'The flowers were more scarce in the damp, shady forest. Wandering, she found herself deep in the woods'.

'The flowers were more scarce in the damp, shady forest, and soon she was deep in the woods with no sense of direction whatsoever'.

Personally, I think the second example works better. (And scarcer is definitely better). Another thing to think of though - forest and woods is tautological. You could perhaps say 'deep among the trees' rather than the 'woods'.

James pointed out that you're faced with an awkward problem. Why should someone who is out expressly gathering flowers go to a place where there is less of them?

'Bouquet left on a nearby log, she had begun to weave herself...'

While I like this first part, this is about the point where all those had's and begun's start getting annoying.

I can see what you're doing in the first 6 paragraphs, but it's not working. Your first 'had been' will work, it will establish that the points between Para 1 and Para 6 are in the past. Then you can drop the past perfect and do as James suggests: instead of 'had been' this and 'begun to' that, make it more active.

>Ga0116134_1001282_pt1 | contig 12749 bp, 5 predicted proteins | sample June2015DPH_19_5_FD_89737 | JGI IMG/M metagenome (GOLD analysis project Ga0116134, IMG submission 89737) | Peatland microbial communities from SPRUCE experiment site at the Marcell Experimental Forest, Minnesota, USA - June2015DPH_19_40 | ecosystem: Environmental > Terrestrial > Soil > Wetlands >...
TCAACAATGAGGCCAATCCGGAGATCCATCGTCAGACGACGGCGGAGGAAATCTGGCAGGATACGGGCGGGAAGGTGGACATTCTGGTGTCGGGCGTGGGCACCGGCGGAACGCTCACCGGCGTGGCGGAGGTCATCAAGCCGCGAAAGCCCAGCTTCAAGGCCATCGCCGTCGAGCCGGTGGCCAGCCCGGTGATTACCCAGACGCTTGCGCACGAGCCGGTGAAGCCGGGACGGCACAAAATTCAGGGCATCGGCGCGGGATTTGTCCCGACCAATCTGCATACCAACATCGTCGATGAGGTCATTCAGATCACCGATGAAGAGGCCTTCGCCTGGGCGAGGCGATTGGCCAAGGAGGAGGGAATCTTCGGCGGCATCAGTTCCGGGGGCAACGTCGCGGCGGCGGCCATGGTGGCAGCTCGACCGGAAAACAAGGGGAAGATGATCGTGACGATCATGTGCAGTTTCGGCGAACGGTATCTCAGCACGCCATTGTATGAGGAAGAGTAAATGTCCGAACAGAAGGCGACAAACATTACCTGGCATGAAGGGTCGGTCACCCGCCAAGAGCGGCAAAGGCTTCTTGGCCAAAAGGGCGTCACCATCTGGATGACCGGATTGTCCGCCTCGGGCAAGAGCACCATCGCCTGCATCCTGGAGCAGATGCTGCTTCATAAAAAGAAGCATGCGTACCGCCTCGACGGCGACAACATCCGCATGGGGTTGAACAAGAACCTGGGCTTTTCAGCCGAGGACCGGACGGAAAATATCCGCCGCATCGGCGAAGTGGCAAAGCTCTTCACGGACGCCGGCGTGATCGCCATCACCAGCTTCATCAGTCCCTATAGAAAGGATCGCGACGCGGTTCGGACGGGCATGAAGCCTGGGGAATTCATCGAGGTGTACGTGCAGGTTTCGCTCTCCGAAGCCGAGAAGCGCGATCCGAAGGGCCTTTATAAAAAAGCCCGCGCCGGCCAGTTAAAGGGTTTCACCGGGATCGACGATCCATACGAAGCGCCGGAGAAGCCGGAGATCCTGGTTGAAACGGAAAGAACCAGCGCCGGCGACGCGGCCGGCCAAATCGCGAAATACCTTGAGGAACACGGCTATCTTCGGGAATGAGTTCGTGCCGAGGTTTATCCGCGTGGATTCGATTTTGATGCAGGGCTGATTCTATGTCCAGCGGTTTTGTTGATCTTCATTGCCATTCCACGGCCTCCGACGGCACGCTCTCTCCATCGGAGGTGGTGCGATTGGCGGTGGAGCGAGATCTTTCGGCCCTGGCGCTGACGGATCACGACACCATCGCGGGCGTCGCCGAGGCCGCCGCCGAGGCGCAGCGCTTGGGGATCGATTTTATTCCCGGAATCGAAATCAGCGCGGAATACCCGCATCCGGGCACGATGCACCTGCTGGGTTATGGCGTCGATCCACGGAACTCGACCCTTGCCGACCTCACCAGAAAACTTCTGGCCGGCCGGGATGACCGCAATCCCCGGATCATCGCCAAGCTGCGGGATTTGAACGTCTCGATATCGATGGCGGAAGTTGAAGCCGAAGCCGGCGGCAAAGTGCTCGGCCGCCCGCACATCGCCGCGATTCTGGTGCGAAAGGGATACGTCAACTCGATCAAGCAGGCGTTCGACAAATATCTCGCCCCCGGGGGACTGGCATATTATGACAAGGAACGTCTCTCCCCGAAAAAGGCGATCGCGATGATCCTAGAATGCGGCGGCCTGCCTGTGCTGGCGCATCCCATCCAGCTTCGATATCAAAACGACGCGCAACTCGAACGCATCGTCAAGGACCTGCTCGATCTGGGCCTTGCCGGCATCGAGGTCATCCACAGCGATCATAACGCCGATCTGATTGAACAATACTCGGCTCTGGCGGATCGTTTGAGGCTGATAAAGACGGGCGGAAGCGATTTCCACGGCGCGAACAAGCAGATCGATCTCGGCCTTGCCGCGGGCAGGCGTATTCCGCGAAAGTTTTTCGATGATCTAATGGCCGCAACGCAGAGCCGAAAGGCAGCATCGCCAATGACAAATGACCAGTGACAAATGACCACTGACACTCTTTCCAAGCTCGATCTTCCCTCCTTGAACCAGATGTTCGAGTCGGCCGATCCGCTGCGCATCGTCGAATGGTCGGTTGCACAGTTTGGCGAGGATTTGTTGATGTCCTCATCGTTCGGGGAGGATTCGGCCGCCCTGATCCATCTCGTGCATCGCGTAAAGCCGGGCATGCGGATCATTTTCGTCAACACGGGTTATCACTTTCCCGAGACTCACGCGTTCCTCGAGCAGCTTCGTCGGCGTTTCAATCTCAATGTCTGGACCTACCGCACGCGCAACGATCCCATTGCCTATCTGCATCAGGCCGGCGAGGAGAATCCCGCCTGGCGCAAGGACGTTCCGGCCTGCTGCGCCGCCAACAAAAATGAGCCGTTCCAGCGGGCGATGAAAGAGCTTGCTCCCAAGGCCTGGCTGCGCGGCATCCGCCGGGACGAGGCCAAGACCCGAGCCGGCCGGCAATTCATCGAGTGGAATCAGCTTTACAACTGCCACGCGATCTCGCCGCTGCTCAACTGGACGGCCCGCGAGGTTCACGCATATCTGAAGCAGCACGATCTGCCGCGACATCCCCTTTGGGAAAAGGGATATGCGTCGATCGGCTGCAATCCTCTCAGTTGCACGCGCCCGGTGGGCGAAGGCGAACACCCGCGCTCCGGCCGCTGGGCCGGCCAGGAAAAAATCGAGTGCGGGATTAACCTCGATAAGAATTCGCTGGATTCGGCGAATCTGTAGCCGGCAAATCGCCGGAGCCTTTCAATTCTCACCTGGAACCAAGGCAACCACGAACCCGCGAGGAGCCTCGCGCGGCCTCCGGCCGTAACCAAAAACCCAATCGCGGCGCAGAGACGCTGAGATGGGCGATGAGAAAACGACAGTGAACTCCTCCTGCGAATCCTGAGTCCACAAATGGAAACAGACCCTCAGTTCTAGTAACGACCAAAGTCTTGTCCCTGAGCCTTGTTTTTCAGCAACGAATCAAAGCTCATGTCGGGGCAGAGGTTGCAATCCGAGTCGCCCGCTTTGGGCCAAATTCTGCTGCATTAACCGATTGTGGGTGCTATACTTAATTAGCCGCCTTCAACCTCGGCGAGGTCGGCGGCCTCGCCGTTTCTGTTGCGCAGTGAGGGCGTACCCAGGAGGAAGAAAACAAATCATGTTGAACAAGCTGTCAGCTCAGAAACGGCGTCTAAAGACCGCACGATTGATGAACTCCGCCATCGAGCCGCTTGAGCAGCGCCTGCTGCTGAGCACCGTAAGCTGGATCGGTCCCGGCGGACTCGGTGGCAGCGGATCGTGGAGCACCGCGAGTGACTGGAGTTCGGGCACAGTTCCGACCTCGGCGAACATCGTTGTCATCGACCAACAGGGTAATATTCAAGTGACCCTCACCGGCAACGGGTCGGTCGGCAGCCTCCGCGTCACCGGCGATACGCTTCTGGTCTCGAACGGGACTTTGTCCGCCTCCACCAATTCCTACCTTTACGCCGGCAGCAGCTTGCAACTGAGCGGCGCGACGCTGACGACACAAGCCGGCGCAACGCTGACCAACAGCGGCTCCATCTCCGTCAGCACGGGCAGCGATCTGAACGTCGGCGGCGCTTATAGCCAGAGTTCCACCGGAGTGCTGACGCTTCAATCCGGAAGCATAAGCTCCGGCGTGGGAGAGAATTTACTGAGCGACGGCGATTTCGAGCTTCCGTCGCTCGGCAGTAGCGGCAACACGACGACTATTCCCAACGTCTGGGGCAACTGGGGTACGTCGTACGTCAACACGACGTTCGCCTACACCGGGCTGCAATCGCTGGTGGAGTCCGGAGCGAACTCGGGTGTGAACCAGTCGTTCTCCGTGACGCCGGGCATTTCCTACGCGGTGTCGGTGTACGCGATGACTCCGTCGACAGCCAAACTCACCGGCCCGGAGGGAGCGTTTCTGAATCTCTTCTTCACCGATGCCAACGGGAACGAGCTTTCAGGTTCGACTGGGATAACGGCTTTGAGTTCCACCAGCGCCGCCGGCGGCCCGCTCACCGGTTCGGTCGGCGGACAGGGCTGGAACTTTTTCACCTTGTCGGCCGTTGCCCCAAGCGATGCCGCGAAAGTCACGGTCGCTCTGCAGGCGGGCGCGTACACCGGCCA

Consider:

'Bouquet left on a nearby log, she had begun to weave herself into a fairy tale filled with Hedge Gnomes and handsome Princes, characters that had often made an appearance in the bedtime stories her Granny always spun'.

I quite like this, very nice image of a little girl in the woods, playing.

I like it better like this though:

'Bouquet left on a nearby log, she weaved herself into a fairy tale filled with Hedge Gnomes and handsome Princes, characters that had often made an appearance in the bedtime stories her Granny always spun'.

There's many more instances in the first 6 para's, but I'll leave you to find them. (To drive home the extent of your 'had' addiction: You use it 19 times in the first 5 paragraphs).

'In a moment, her vision had returned and with it a stream of tears and a while later a small choked sob. She had looked at her hand to see a crimson line that was dripping blood down her arm and onto the rolled up sleeve of her brother’s old tunic. Biting her lip and fighting off more tears, she had squeezed her fist, causing even more blood to come through her fingers and cover her entire hand. As her senses returned, she had looked down to see what had caused this rude interruption to her fantasy'.